This year's mini medical school will take a look at the science behind the arts and medicine as participants will learn how observation skills play into understanding both.

Virginia Tech Carilion School of Medicine is partnering with the Taubman Museum of Art to host this year’s series called “The Art of Observation: From Gallery to Clinic.”

This is the annual mini med school in which the public is invited to participate. Registration is required, and the cost is $15.

The program will take place 5:30 to 7 p.m., over three consecutive Wednesdays in January, with activities at the medical school on Jan. 15 and 29 and at the art museum on Jan. 22.

“From the information doctors gather through patient observations to the way artists portray the world around them, this Mini Medical School is sure to make you pay closer attention to what and how you observe,” Dave Trinkle, associate dean for community and culture at the medical school, said in a news release. “We are delighted to partner with the Taubman Museum of Art on this, especially since scientific and artistic observation are so similar. Truly the only difference is what we are observing.”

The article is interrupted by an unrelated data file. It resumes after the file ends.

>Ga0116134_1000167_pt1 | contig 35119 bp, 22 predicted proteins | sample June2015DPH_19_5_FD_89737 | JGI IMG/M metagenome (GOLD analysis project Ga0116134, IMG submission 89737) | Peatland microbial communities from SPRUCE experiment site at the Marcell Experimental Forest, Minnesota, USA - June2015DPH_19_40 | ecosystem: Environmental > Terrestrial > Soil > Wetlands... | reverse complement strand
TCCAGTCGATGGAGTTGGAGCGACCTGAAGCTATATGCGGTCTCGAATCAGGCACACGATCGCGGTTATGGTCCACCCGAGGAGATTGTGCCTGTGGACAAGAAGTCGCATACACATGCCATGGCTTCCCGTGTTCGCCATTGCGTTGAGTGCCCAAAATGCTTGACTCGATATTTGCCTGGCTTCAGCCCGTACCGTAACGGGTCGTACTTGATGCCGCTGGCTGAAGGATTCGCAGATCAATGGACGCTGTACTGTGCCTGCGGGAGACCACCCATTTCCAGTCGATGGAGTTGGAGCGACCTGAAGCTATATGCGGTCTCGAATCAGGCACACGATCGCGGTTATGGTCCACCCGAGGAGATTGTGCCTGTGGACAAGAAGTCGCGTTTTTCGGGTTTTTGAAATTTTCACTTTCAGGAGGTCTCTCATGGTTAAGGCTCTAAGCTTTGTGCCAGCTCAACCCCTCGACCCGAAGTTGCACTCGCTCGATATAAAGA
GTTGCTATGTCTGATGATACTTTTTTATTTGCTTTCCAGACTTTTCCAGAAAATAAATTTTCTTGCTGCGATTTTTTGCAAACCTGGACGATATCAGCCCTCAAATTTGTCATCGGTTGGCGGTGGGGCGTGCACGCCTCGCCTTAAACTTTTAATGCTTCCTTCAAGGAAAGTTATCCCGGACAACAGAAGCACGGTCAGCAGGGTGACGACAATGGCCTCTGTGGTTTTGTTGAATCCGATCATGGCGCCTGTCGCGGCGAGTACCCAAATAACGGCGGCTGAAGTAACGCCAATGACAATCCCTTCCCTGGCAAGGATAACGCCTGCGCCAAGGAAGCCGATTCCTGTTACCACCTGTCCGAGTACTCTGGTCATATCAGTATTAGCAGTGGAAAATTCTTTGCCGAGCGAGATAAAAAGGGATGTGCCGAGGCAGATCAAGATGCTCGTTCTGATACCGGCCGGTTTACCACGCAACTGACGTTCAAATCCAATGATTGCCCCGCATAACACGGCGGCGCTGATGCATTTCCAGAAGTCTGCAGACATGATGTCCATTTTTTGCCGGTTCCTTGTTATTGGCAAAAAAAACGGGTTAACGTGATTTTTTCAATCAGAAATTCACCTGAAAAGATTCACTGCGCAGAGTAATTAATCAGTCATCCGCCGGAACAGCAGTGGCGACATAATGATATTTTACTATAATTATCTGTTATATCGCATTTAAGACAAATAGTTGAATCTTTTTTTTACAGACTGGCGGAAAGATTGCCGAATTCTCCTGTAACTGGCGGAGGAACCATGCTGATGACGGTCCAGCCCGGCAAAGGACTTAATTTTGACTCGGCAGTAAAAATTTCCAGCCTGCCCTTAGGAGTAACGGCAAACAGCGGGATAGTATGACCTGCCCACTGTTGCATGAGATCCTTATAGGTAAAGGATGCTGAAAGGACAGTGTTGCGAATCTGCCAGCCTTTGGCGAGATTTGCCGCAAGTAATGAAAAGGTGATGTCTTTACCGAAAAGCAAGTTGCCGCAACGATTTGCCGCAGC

“Participants will be challenged to try observing using different approaches,” said Cindy Petersen, executive director of the Taubman Museum of Art. “This flexes our observation muscles and strengthens this skill. It also teaches us how others observe, which leads to better observations as individuals and teams.”

During the first week a panel of physicians will review cases that had both good and bad observation outcomes.

During the second lesson, participants will visit the Taubman galleries and take part in activities designed to strengthen observation skills, along with team building, communication and empathy.

The third week, the class will take part in a mock clinical encounter to demonstrate the concept of implicit bias and who attitudes and stereotypes affect understanding in an unconscious manner.

For more information, contact Courtney Powell at 540-526-2588 or cbrakes@vt.edu.

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